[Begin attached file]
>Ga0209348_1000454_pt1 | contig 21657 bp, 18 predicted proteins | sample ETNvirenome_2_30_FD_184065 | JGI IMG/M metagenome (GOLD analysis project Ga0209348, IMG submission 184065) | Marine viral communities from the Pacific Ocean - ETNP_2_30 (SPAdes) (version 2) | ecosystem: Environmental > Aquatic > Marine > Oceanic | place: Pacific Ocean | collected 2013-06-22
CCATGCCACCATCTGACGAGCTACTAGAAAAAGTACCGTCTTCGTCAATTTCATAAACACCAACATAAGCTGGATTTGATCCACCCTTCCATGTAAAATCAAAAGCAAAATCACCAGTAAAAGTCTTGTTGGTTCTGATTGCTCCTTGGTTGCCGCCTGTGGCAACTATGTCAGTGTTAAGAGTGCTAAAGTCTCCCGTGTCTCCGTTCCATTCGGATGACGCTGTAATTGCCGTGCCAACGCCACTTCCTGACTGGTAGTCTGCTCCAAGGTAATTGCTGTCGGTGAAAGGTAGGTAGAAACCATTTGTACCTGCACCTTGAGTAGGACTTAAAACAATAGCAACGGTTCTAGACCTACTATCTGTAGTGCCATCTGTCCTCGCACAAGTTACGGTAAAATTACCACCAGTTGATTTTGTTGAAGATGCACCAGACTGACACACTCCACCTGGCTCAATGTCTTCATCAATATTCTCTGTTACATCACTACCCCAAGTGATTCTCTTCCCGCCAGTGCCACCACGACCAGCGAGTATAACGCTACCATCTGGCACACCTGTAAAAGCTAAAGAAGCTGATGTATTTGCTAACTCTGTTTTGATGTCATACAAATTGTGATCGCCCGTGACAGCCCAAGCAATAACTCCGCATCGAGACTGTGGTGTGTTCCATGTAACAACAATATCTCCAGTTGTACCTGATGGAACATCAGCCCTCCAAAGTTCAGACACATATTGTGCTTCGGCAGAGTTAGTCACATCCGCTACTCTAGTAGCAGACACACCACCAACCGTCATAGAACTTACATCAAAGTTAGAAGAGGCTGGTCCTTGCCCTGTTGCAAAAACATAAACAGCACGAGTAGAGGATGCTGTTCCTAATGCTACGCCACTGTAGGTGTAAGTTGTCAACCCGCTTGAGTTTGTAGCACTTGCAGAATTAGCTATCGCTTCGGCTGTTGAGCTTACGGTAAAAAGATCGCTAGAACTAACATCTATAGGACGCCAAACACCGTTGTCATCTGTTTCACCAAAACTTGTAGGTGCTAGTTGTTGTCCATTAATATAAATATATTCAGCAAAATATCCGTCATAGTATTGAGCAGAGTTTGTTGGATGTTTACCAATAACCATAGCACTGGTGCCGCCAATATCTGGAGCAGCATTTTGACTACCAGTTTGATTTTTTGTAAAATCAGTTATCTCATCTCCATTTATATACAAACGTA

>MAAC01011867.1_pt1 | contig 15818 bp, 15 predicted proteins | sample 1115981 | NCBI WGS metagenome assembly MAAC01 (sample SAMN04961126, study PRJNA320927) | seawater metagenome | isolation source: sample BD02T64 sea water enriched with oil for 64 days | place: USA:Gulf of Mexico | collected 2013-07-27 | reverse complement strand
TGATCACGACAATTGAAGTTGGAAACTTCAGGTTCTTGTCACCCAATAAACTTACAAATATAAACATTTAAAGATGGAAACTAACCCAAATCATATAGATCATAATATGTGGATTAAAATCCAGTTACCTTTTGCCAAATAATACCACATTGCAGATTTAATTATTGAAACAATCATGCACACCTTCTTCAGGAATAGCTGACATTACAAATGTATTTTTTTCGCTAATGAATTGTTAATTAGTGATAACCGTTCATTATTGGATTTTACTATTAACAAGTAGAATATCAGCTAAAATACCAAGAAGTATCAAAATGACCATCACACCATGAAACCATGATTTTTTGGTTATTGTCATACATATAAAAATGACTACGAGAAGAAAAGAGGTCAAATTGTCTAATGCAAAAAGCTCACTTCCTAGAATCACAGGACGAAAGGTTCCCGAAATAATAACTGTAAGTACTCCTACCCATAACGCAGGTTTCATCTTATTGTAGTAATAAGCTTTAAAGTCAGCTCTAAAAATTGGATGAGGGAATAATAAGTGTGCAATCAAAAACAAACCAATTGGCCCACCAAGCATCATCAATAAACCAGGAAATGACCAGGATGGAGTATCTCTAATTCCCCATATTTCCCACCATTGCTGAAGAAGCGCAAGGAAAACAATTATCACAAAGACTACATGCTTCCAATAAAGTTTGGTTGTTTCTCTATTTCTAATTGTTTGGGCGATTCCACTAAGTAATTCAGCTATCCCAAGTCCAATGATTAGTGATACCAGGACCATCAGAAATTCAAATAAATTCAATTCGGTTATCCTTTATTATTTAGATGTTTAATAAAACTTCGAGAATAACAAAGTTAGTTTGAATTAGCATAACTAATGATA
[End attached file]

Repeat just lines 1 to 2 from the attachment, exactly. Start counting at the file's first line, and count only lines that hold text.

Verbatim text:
>Ga0209348_1000454_pt1 | contig 21657 bp, 18 predicted proteins | sample ETNvirenome_2_30_FD_184065 | JGI IMG/M metagenome (GOLD analysis project Ga0209348, IMG submission 184065) | Marine viral communities from the Pacific Ocean - ETNP_2_30 (SPAdes) (version 2) | ecosystem: Environmental > Aquatic > Marine > Oceanic | place: Pacific Ocean | collected 2013-06-22
CCATGCCACCATCTGACGAGCTACTAGAAAAAGTACCGTCTTCGTCAATTTCATAAACACCAACATAAGCTGGATTTGATCCACCCTTCCATGTAAAATCAAAAGCAAAATCACCAGTAAAAGTCTTGTTGGTTCTGATTGCTCCTTGGTTGCCGCCTGTGGCAACTATGTCAGTGTTAAGAGTGCTAAAGTCTCCCGTGTCTCCGTTCCATTCGGATGACGCTGTAATTGCCGTGCCAACGCCACTTCCTGACTGGTAGTCTGCTCCAAGGTAATTGCTGTCGGTGAAAGGTAGGTAGAAACCATTTGTACCTGCACCTTGAGTAGGACTTAAAACAATAGCAACGGTTCTAGACCTACTATCTGTAGTGCCATCTGTCCTCGCACAAGTTACGGTAAAATTACCACCAGTTGATTTTGTTGAAGATGCACCAGACTGACACACTCCACCTGGCTCAATGTCTTCATCAATATTCTCTGTTACATCACTACCCCAAGTGATTCTCTTCCCGCCAGTGCCACCACGACCAGCGAGTATAACGCTACCATCTGGCACACCTGTAAAAGCTAAAGAAGCTGATGTATTTGCTAACTCTGTTTTGATGTCATACAAATTGTGATCGCCCGTGACAGCCCAAGCAATAACTCCGCATCGAGACTGTGGTGTGTTCCATGTAACAACAATATCTCCAGTTGTACCTGATGGAACATCAGCCCTCCAAAGTTCAGACACATATTGTGCTTCGGCAGAGTTAGTCACATCCGCTACTCTAGTAGCAGACACACCACCAACCGTCATAGAACTTACATCAAAGTTAGAAGAGGCTGGTCCTTGCCCTGTTGCAAAAACATAAACAGCACGAGTAGAGGATGCTGTTCCTAATGCTACGCCACTGTAGGTGTAAGTTGTCAACCCGCTTGAGTTTGTAGCACTTGCAGAATTAGCTATCGCTTCGGCTGTTGAGCTTACGGTAAAAAGATCGCTAGAACTAACATCTATAGGACGCCAAACACCGTTGTCATCTGTTTCACCAAAACTTGTAGGTGCTAGTTGTTGTCCATTAATATAAATATATTCAGCAAAATATCCGTCATAGTATTGAGCAGAGTTTGTTGGATGTTTACCAATAACCATAGCACTGGTGCCGCCAATATCTGGAGCAGCATTTTGACTACCAGTTTGATTTTTTGTAAAATCAGTTATCTCATCTCCATTTATATACAAACGTA